Technique Certificate

Technique Certificate

If you have trouble getting students to practice scales and arpeggios, maybe you can start a step-wise technique certificate program. Most students  will practice more diligently when they have a goal. It is a well-known fact that long and short time goals motivate and inspire us. Boy Scouts and Girl Scouts, and even adult organizations have goals for their members.

With this in mind, some years ago I created a technique certificate program that has really helped in my studio. When a student completes a level, he is awarded a certificate at the recital. Many times a student will work extra hard to complete a level so he can get his certificate at the recital. Now technique is not a boring exercise to do before playing real music, but an attainable goal that each student can reach.

Some teachers are fortunate to participate in state or national programs that require technical proficiency. If so, you certainly do not need to start one of your own. But other teachers do not have the opportunity to participate in this kind of program, or want something simple and free. The only thing my program costs is the ink and paper to print a certificate.

If you would like to start this in your studio, you must first decide what technical exercises you want your students to learn. Then divide your list into levels.  This is your program, so you may have as many levels as you wish.

A lot of music teachers are very detailed oriented. That is how they got to be great musicians in the first place. But most students are not, and if you make an elaborate program their eyes will glaze over. I know mine do!

Therefore, I think it is better to keep it simple. That way you can personalize it for each student and more students can succeed.  You can always require specific metronome markings on a case-by-case basis with your students and not have it part of the certificate program. Some students play scales hands together and some do not. As teachers, we know the students who need a challenge. You can always modify it later on.

The following is a suggestion for a technical certificate program that you can modify to suit yourself. Level four and above  can be customized for the student, with some also working on arpeggios and inversions. Students who plan to study music in college will need a stepped up program, but it does not have to part of your studio certificate program unless you want to.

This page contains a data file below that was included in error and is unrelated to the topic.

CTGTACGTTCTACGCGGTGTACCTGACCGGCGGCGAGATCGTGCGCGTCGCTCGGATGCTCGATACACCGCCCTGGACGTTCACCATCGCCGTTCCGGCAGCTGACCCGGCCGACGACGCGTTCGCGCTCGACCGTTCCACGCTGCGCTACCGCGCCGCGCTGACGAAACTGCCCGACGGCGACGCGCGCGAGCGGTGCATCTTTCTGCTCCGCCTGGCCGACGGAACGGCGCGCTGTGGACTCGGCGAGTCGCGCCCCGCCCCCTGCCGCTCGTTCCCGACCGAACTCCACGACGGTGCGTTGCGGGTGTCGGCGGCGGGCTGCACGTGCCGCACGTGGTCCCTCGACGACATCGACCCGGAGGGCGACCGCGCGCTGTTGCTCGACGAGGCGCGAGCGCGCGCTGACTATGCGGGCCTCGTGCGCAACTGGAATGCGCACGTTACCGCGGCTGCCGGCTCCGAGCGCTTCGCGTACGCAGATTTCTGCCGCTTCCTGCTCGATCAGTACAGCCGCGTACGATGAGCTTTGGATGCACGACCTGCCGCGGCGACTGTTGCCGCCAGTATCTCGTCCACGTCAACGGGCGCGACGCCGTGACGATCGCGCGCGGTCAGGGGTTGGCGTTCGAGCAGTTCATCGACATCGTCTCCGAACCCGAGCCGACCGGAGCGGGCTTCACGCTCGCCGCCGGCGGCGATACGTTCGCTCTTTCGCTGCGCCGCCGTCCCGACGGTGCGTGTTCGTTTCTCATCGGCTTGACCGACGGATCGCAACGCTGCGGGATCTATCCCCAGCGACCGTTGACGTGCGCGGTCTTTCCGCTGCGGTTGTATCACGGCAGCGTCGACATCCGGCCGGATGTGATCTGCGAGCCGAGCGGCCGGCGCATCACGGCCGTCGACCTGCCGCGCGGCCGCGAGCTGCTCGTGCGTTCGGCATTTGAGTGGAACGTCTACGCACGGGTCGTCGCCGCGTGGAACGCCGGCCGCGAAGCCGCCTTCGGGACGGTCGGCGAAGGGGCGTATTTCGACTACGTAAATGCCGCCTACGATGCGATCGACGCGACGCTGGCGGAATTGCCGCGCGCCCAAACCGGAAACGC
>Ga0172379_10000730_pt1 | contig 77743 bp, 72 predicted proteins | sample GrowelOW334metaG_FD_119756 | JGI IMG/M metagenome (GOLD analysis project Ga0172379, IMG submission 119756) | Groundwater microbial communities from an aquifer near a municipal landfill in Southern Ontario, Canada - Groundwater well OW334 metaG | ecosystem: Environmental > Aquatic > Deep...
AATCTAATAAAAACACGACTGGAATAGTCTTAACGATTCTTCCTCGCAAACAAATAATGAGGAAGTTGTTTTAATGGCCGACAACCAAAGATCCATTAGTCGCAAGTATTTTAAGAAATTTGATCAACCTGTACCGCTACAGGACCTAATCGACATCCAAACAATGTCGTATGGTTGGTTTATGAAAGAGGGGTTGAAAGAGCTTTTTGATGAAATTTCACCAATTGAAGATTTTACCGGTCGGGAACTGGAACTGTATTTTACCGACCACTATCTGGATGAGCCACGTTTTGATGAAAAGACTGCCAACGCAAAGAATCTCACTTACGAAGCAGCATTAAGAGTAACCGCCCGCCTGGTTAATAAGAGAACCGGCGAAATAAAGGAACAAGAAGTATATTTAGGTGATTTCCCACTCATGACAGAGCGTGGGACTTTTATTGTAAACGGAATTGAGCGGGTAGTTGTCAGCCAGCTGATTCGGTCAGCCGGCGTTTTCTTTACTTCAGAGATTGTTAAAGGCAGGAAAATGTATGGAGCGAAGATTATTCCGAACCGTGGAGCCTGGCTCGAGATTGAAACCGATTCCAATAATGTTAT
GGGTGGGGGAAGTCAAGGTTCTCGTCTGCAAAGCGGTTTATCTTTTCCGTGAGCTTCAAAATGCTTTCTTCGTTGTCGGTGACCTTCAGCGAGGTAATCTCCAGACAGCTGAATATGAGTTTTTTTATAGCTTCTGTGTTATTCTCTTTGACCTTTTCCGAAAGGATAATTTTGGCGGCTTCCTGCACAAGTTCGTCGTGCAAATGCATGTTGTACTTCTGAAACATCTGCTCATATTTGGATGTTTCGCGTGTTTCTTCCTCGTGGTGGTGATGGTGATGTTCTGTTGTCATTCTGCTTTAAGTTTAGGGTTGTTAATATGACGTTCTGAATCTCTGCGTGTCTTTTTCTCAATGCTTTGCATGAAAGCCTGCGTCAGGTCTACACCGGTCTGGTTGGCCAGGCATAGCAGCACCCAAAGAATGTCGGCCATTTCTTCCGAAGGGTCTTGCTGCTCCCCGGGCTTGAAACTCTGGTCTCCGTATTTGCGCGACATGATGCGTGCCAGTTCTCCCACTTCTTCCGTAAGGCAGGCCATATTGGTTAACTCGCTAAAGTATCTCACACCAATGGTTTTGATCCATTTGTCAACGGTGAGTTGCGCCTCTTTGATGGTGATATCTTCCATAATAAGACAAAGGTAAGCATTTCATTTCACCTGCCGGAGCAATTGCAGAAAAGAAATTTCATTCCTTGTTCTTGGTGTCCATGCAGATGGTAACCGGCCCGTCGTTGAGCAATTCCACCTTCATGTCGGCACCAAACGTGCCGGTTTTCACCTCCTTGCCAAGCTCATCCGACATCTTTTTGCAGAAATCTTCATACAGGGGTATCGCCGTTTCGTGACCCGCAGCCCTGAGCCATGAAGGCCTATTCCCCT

Level One: Major Five Finger Scales, stepping, and skipping and a tonic chord

Level Two: Minor Five Finger Scales as above

Level Three: Simple hand-crossing arpeggios in all major and minor keys

Level Four: Major One Octave Scales ending with a chord progression I IV I V7 I

Level Five: Harmonic Minor One Octave Scales with a chord progression

Level Six: Major Two Octave Scales, inversions, and arpeggios

Level Seven: Minor Two Octave Scales, inversions, and arpeggios

I made this certificate to post today for teachers who are not handy with a graphics program or don’t have time. It is a PDF document for you to write in the student’s name and technique level by hand.


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6 thoughts to “Studio Technique Program

  • Faye Smith


    I just love your website and your ideas. My local keyboard teachers group has done a similar thing for about 15 years that we call piano gymnastics. Students play 5 finger patterns, chords, arpeggios, scales and cadences at different levels for ribbons. If a student achieves the highest level at all the events (there are 8 plus a theory test), they earn a plaque with their name engraved. I would be happy to send you the word document with the events and levels explained. Keep up the wonderful work and inspiration!!

    • susanparadis

      Thanks Faye!

      Yes, please send me your association’s program, and let me know if I can share the levels with other teachers on my blog. My association has many events, but we don’t have one for technical achievements.

  • Ivea Mark

    Dear Susan,

    This is an admirable list of technique steps!

    I just want to add that the cadence requirement (I-IV-I-V7-I) ought to start with a simpler one: e.g. V-I, then IV-I, then I-V-I, I-IV-I, I-IV-V-I, then V7-I, before requiring the student to suddenly jump into I-IV-I-V7-I.

    Also, before the cadences can be taught, the student must know how to play triads and inversions first.

    Great post!


    • susanparadis

      Ivea, that is quite true! I was assuming this post would be for an experienced teacher who would not try to teach it all at once, and also to give teachers some ideas for their technique certificates. I hope my post didn’t give the impression that this was quick and students would suddenly jump into cadences without prior care and attention to teaching them!

  • Cathrine

    Susan, thank you for this–I love it, and my students will really benefit from learning technique in this encouraging way!

  • Deborah Freeman

    You continue to amaze me! Fantastic ideas.
    Your friend in Greenville, SC


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